ATLANTA, GA. - Brian Kemp, the Peach State's Republican candidate for governor, also happens to be Georgia's current secretary of state, responsible for overseeing elections and voter registration in Georgia.
Former state Rep. Stacey Abrams, the Democratic candidate for governor, along with voting rights advocates in the state, allege that Kemp has carried out a systematic campaign of deliberate voter suppression tactics by purging voter rolls and putting 53,000 voter registrations on hold.
Kemp denies these allegations, and each side makes a compelling case in the controversy, which has become a flashpoint in the historic Georgia gubernatorial election.
Stacey Abrams Alleges Massive Voter Suppression By Kemp's Office
In May 2018 when Abrams won her party's nomination to run for governor, she became the first black woman to be a major party's nominee for governor. An analysis of records obtained by the Associated Press found that a disproportionate number of the Georgia voter registrations on hold are those of black residents:
"Georgia’s population is approximately 32 percent black, according to the U.S. Census, but the list of voter registrations on hold with Kemp’s office is nearly 70 percent black."
In addition to the on-hold voter registrations, the secretary of state's office has drawn scrutiny for cancelling 1.4 million voter registrations since 2012; 670,000 of those cancellations happened in 2017 during the run up to the 2018 election.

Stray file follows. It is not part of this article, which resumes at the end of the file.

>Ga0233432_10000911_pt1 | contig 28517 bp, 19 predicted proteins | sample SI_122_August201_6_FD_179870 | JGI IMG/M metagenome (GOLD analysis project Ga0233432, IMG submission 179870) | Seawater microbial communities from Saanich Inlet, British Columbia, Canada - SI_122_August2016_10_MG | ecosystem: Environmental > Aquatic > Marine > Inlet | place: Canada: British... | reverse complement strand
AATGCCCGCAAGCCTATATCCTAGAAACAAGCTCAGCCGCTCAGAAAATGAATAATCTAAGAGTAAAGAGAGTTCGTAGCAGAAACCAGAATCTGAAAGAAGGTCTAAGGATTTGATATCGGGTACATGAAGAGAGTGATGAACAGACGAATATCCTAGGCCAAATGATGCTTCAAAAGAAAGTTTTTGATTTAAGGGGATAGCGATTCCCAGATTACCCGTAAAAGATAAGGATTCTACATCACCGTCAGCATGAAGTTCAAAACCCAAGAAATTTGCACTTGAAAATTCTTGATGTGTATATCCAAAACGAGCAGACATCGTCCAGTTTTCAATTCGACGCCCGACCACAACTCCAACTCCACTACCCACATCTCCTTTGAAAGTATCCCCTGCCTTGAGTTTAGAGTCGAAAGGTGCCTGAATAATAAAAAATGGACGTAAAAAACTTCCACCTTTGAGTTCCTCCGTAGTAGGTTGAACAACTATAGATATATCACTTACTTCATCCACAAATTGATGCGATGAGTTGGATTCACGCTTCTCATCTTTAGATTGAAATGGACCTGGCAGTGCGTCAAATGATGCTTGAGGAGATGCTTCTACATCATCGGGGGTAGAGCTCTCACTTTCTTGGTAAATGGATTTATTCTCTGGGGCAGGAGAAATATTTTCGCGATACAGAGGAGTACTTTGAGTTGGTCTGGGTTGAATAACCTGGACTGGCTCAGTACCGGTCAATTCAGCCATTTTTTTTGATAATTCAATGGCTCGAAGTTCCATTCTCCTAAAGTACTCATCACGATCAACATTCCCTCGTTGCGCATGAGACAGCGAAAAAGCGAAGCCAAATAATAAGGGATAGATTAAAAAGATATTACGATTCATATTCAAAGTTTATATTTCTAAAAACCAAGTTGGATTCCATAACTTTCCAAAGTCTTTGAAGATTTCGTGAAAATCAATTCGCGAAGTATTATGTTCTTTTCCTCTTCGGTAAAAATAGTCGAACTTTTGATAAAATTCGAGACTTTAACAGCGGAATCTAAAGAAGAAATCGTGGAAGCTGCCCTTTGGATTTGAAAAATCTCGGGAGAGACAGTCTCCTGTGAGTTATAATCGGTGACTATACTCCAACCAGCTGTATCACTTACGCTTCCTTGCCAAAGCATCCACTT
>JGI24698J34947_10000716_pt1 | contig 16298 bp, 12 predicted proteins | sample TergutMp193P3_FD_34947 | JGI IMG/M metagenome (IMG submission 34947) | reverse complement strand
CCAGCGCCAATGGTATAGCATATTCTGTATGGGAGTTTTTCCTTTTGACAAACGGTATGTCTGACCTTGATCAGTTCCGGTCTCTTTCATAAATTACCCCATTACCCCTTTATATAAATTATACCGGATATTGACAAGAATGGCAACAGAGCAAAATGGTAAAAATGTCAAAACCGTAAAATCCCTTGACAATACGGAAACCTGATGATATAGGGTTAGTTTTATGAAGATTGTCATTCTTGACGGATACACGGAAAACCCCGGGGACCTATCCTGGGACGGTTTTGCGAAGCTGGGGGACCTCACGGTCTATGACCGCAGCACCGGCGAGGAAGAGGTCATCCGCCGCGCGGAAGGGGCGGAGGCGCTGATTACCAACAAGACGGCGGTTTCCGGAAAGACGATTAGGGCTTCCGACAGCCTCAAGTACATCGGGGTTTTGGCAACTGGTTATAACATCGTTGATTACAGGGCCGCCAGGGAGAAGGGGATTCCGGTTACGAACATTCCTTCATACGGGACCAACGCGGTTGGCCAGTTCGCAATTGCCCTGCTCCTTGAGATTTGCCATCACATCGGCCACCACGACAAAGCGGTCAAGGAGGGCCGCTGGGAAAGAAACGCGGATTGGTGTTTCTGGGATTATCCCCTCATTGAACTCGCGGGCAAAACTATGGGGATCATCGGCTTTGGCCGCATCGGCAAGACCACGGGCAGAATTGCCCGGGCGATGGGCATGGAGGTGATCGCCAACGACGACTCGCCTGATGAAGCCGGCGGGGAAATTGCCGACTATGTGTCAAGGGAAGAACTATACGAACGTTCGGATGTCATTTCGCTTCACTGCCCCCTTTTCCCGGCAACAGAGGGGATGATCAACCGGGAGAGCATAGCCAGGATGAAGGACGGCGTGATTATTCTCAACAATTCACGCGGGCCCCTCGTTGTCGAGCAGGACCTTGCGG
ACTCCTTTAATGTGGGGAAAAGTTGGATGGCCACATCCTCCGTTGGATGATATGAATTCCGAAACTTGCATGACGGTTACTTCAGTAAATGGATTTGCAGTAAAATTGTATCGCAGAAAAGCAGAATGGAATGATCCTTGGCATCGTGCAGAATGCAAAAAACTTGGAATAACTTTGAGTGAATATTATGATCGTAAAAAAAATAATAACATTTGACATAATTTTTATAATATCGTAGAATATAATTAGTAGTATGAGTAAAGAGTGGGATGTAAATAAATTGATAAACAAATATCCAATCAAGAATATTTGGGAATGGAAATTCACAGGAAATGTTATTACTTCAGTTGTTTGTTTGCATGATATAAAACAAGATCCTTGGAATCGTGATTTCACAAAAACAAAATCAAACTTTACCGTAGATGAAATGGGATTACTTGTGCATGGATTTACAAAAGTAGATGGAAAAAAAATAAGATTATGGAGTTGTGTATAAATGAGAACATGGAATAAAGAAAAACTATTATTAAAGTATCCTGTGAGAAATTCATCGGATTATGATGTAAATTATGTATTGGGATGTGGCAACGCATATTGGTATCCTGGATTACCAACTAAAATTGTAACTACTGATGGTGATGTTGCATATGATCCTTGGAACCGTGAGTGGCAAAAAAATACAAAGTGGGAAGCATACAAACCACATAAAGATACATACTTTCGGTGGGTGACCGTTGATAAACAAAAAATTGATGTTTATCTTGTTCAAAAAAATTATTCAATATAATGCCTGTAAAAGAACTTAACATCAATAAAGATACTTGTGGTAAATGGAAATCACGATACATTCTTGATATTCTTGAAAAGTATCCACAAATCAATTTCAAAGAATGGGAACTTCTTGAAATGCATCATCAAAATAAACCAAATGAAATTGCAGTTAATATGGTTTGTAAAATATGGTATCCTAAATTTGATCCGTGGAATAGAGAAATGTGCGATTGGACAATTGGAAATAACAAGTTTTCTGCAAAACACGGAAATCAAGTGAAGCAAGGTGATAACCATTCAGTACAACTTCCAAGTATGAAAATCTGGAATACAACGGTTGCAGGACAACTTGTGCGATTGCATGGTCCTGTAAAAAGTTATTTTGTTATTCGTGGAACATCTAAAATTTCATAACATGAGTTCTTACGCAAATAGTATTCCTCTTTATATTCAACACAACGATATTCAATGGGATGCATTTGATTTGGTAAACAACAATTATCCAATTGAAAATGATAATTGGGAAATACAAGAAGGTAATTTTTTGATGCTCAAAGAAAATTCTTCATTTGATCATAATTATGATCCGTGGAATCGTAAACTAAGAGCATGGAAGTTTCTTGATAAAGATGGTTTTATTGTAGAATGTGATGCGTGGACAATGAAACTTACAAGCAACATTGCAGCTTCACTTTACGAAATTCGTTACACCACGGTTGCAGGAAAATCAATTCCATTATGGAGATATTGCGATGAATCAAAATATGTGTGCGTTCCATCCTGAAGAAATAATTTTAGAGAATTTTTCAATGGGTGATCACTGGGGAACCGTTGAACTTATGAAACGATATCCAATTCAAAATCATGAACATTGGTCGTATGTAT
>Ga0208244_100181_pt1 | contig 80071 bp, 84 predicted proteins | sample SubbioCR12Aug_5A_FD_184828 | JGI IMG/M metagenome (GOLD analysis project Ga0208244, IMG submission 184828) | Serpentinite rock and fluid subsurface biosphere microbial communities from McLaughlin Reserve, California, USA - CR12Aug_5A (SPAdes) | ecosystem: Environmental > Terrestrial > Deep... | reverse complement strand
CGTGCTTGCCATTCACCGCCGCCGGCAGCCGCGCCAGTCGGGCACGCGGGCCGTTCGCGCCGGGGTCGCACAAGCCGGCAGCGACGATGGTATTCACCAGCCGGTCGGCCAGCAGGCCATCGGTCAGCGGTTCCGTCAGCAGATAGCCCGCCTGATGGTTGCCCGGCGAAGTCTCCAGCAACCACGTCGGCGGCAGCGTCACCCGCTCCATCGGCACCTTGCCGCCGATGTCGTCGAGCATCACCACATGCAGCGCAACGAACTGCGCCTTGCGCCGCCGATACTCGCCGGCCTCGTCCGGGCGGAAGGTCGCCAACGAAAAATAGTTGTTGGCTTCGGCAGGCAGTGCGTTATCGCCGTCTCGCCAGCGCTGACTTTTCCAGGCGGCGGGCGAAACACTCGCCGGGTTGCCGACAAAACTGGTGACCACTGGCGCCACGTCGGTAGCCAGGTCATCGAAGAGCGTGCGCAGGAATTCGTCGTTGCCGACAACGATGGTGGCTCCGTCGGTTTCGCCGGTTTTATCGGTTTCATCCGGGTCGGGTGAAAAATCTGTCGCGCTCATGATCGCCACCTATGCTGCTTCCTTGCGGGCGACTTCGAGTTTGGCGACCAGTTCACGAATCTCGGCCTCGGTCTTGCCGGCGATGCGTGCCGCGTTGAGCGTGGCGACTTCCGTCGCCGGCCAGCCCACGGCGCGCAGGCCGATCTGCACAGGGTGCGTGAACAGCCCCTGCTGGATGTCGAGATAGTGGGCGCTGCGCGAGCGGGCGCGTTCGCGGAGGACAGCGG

Democratic activists say that these cancellations are the result of an overly-rigorous voter registration system that employs "exact match" processing: The system "checks new registration information against driver’s license, state ID card and Social Security records to make sure the submitted information perfectly matches that in state systems. If even an accent or a hyphen is missing from a name, the application gets blocked."
Kemp's Office Says The Voter Registrations Are Incomplete or Illegible
Kemp's office says the proportional disparity of black voters' registration forms cancelled or on hold in the secretary of state's office is the fault of the New Georgia Project, a voter registration campaign founded by Stacey Abrams in 2013.
He says the campaign submitted a batch of invalid voter registration forms that were predominately filled out by black residents, and his office says the New Georgia Project used primarily paper forms, and "did not adequately train canvassers to ensure legible, complete forms." As for the 670,000 voter registrations cancelled last year, Kemp's office states: "All of the affected records were inactive as a result of returned mail, National Change of Address, and ‘no contact’ list maintenance procedures."
Rejected voter registrations generate a mailed letter to the registrant, notifying them that their voter application was rejected due to errors on the form, and giving them 30 days to resubmit a complete and correct voter registration.